How does the Lymphatic System Work?

picture of female lymphatic system

The lymphatic system is the core component of our immune system. It is associated with the immune system in such a way that the two systems are almost indifferent. For this reason, in common usage, they're often used interchangeably.

Definition: The lymphatic system can be described as a drainage system of the human body that retrieves and carries excess fluids from tissues to the bloodstream. Functionally, this system is in close association with the circulatory system. However, unlike the cardiovascular system, the lymph drainage is a one-way flow, not a circulation.

The lymphatic system consists of all cells, tissues, and organs that contain aggregates of lymphocytes, including the lymph organs (e.g. red bone marrow, thymus gland, spleen, lymph nodes and lymphoid nodules) lymph capillaries, lymph vessels and lymph ducts.

How It Works

Because of blood pressure in the circulatory system, constituents of blood – mainly water but also comprise solutes (e.g., electrolytes and nutrients) secreted by cells – in a regular manner exit or leak from the blood vessels and enter into the interstitial spaces (i.e., spaces between individual cells in the tissues). Once tissue fluids are out of the bloodstream and in the tissue spaces, they are called as interstitial fluid or lymph. Each day, nearly 20 liters of fluids are released in the interstitial spaces, accounting approximately 11% of all body fluids.

From interstitial spaces, the lymph is forced into the lymphatic system by the contraction of skeletal muscles during body movements. The lymphatic capillaries collect the lymph from the interstitial spaces, and through lymphatic vessels (merging lymph capillaries), it is carried to the lymphatic ducts. Interconnecting lymphatic ducts eventually dump it into the subclavian veins via one of two principal vessels, the right lymphatic duct and left lymphatic duct (also known as thoracic duct). The right lymphatic duct collects lymph from the upper right side of the body and empties it into the right subclavian vein. The thoracic duct receives lymph from the rest of the body and empties it into the left subclavian vein.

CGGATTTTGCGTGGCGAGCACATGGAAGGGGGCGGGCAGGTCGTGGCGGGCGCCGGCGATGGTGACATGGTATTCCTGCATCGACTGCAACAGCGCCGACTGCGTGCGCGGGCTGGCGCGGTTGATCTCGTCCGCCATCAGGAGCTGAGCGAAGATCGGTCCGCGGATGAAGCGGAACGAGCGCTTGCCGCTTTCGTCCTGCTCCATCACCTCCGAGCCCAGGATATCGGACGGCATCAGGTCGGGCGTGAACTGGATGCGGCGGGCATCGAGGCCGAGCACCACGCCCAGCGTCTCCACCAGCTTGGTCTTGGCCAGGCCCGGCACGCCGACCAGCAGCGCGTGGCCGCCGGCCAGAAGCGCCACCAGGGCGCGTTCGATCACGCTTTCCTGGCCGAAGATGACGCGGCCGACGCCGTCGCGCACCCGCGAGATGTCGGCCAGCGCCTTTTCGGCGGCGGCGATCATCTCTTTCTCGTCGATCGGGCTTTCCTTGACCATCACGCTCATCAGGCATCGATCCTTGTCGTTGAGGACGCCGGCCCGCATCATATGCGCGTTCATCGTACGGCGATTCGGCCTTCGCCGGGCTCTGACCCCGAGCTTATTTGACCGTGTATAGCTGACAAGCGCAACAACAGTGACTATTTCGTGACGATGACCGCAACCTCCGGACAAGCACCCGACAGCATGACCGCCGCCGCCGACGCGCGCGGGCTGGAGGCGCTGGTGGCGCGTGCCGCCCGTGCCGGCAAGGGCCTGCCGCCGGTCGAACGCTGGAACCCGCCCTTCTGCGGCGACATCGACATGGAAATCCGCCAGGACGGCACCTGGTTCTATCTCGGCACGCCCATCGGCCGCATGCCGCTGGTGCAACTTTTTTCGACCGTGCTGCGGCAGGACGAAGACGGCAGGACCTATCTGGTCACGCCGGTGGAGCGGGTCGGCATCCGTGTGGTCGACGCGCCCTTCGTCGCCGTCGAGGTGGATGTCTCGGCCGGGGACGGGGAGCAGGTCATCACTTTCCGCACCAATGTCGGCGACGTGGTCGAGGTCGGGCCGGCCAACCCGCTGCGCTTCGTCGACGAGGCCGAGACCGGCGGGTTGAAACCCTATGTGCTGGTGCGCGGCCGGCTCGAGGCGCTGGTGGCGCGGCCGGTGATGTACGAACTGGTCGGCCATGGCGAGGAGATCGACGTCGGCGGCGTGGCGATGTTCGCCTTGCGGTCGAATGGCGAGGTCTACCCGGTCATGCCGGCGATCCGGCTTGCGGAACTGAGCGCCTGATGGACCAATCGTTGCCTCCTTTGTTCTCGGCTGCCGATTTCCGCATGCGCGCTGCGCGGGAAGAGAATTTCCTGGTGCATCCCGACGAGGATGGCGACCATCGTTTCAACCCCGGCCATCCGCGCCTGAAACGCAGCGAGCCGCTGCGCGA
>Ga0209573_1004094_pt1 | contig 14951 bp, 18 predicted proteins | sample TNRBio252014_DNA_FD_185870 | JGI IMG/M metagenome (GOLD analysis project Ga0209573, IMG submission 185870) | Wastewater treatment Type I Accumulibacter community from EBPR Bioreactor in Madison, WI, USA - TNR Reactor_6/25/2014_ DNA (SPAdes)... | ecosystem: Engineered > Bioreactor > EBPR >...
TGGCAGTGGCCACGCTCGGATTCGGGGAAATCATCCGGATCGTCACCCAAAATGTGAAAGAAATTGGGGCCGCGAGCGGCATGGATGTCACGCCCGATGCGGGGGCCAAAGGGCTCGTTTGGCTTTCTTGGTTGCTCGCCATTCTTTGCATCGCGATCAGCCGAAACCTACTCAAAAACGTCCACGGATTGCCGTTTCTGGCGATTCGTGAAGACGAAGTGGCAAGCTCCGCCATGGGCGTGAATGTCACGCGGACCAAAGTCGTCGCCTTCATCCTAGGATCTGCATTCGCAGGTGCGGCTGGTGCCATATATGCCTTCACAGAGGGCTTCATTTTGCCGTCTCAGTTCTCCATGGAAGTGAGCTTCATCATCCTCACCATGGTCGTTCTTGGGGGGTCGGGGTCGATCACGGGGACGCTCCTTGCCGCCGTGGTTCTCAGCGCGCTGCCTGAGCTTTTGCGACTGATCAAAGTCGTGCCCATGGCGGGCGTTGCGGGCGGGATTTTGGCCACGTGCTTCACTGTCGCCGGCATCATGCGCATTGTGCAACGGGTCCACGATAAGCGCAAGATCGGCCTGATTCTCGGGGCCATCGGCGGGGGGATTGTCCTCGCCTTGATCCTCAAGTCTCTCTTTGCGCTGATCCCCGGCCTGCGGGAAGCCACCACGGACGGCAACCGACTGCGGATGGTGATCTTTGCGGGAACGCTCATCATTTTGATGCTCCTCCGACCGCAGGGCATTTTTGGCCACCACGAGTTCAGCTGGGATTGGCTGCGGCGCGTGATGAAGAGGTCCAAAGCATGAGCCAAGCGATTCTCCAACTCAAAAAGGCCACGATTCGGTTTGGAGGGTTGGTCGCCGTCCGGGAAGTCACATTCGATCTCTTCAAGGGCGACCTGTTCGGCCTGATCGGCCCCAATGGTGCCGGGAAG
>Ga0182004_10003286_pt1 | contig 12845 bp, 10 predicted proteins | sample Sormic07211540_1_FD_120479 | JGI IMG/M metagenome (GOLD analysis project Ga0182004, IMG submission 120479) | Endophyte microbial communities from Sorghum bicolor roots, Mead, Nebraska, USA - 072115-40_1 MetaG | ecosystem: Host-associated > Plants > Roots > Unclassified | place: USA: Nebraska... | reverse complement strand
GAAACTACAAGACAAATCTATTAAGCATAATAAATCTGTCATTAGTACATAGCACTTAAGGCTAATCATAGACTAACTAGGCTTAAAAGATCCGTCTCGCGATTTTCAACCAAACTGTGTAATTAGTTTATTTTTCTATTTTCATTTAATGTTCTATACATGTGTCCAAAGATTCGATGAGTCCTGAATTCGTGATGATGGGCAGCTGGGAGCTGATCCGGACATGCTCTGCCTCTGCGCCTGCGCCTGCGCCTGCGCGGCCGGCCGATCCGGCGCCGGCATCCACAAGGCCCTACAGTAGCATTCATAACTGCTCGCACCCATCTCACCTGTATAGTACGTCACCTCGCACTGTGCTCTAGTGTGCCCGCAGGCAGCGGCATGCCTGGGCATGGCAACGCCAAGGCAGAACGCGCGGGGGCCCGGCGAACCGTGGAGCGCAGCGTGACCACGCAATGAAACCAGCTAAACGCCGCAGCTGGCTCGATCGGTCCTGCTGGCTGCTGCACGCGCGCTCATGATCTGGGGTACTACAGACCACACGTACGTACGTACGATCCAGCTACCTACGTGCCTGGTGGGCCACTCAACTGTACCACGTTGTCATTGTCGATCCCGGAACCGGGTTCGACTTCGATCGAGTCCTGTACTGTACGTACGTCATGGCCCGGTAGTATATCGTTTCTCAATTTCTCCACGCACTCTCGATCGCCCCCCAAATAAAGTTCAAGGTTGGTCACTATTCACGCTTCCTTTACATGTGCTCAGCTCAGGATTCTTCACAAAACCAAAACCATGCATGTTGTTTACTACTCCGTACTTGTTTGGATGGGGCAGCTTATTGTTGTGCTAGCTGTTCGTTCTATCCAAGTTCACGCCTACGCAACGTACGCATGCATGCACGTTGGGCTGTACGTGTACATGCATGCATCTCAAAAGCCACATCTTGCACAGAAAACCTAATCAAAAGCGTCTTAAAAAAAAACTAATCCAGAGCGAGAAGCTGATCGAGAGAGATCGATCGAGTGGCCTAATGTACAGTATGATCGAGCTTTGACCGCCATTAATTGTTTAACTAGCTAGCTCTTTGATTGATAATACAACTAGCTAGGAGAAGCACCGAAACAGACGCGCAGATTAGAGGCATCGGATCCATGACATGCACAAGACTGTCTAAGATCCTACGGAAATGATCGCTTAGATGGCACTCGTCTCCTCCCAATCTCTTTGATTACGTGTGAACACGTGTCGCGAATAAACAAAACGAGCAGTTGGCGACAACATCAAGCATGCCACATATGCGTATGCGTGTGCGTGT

Along the way, the lymph passes through a series of lymph nodes (small, bean-shaped organs), which filter debris and foreign invaders, such as bacteria and virus, from the lymph. There are about 500-600 lymph nodes in the human body, and they are located throughout the lymphatic system.

Functions of the Lymphatic System

The lymphatic system maintains fluid balance in the body, filters pathogens from the blood, absorbs fatty substances from the small intestine and serves as an active supporter of the blood and circulatory system. However, among many functions of this system, the most remarkable one is defending the body against microorganisms and other harmful foreign substances or antigens. When microorganisms and other foreign invaders enter into the body, the components of lymphatic system filters these harmful invaders and release antibodies.

Image source: Bruce Blaus (Own work), CC-BY-3.0, via Wikimedia Commons

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